Their legal arguments in support of pro-Palestinian campus protests lack sufficient evidence to substantiate their claims

Collin MayA month back, the administrations at the Universities of Calgary and Alberta called in city police to remove their Pro-Palestinian encampments. In the immediate aftermath, 19 professors from Alberta’s two law schools wrote an open letter claiming that removing the encampments involved “the violent infringement of students’ right to protest.”

Their main objection was that the removals, authorized by trespass notices, occurred almost immediately after the encampments were set up, with no meaningful engagement with the protestors. Moreover, the justifications used by the university administrators – that the trespass notices were necessary due to potential safety and operational hazards – do not represent proportional limits on the protestors’ rights under section 1 of the Canadian Charter of Rights and Freedoms.

With respect (as we lawyers say), I must object.

In support of their position, the profs cite three cases to make two points.

Alberta law profs earn “C” for pro-Palestinian protest legal stand

Photo by Wesley Tingey

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First, they use a case from the B.C. Court of Appeal (Vancouver v Zhang) and one from Ontario’s superior court (Batty v City of Toronto) as confirmation that temporary structures can be forms of expression attracting the protection of the Charter. Second, they argue that a case from the Alberta Court of Appeal (UAlberta Pro-Life v Governors of the University of Alberta) stands clearly for the proposition that regulation of freedom of expression on university campuses is a form of government action to which the Charter applies.

Zhang concerns a meditation hut erected by members of the Falun Gong on a public Vancouver street outside the Chinese consulate: Is such expression protected under section 2 of the Charter? The B.C. Court of Appeal found in favour of the protestors, commenting that no other form of protest would have the same impact as the hut and nothing else of significance was competing for this space.

In UAlberta Pro-Life, the Court found that the Charter applies to universities in Alberta as governmental actors. The issue here concerned an application by a university-sanctioned pro-life group to hold an on-campus demonstration. While there are additional elements to the case, the most relevant for our purposes is that the University of Alberta approved the application but applied a $17,000 security fee payable by the pro-life organization. The protestors objected that the university did not charge such a fee to other groups. The Court of Appeal agreed that the fee was unreasonable: by doing so, it confirmed that the Charter is applicable to public universities.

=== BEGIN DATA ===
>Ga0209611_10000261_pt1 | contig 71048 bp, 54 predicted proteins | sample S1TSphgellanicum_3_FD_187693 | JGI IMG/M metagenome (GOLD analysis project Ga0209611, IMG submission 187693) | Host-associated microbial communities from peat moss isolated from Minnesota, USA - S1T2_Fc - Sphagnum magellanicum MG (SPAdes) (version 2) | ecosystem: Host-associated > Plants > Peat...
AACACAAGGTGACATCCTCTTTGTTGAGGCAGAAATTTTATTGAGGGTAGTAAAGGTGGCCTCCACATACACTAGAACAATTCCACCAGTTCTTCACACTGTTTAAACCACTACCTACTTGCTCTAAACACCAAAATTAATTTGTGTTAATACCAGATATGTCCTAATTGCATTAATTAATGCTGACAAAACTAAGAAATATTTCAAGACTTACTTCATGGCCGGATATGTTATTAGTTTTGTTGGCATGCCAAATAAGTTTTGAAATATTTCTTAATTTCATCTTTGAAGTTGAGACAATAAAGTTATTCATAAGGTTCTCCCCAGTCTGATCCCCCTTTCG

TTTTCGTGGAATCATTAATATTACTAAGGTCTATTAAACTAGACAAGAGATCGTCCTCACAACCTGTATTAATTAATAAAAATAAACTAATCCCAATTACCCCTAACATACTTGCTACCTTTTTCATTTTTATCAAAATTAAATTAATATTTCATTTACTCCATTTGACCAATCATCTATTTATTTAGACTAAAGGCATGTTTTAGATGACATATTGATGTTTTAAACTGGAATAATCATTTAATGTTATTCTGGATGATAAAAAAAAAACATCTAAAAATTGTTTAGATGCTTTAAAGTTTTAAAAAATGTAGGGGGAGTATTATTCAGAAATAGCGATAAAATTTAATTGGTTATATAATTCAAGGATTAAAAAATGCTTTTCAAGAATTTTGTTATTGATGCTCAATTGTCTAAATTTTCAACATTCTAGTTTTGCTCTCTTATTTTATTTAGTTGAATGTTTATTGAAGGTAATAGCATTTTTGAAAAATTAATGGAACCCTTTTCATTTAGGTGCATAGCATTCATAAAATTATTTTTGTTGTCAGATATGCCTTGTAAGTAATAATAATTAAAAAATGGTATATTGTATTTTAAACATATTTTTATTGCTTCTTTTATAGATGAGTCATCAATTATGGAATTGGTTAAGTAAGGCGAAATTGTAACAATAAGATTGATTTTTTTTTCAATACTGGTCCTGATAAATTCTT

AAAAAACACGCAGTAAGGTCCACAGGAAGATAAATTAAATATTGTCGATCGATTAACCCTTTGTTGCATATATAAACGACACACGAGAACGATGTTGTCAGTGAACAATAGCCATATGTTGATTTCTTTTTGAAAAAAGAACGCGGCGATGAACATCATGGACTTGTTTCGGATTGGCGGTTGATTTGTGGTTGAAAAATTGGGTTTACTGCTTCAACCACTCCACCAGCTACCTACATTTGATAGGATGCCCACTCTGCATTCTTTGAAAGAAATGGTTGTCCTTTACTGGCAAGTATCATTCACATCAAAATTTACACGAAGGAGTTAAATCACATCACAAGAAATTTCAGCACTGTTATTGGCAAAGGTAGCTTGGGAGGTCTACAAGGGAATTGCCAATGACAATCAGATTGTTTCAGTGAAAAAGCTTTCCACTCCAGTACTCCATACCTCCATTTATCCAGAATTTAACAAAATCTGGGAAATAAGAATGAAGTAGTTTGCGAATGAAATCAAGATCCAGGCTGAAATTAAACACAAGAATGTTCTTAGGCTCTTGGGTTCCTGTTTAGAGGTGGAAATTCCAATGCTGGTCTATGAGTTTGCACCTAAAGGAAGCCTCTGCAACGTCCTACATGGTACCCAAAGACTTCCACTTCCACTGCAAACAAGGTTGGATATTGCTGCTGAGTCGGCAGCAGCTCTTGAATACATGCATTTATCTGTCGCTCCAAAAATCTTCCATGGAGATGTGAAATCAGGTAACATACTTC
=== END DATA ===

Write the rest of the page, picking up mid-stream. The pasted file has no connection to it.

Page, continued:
Batty is the most similar to the university-encampment removals. The protestors were affiliated with the Occupy movement and set up an entire encampment in a Toronto public park – not merely a hut, as in Zhang. And, unlike UAlberta Pro-Life, the protestors had not made an application to protest, and they were not engaged in a temporary march or display but a long-term tent encampment.

In Batty, the Court found that removing the protestors violated their Charter rights but deemed the action justified. The Court noted that the encampment was not particularly “temporary.” Also, unlike Zhang, competing interests were at stake as other park users were denied access to the area – not to mention the security concerns and impacts on nearby residents and businesses. Banning encampments minimally impairs the right to protest.

In Batty, the City of Toronto made it clear that protestors could use the park during the day but not set up semi-permanent encampments around the clock. Similarly, in Alberta, the universities informed the protestors that they could protest, march through campus, and use placards and displays during the day, but encampments were not allowed.

A difference between Batty and the present is that Toronto issued trespass notices a month after encampments emerged, while the actions by the Alberta universities were immediate. A similarity is that there are competing interests involved, especially as many Jewish members (of university communities across Canada and the U.S.) have expressed security concerns.

Moreover, the case law does not call for “meaningful engagement,” regardless of how peaceful the encampment may be.

It is by no means self-evident that the cases cited by the law profs, when considered for their facts, would lead a court to find that removing the university encampments under a trespass notice was unreasonable and disproportionate limits on Charter rights. There is a case to be made both ways and it would be preferable that professors of law, when publicly relying on their expertise, make that clear rather than skimming over the details that courts must consider.

I give the professors a solid “C” for their failed efforts to apply the law judiciously to the facts.

Collin May is a Senior Fellow with the Aristotle Foundation for Public Policy, a lawyer, and an adjunct lecturer in medicine at the University of Calgary. May is the former Chief of the Alberta Human Rights Commission.

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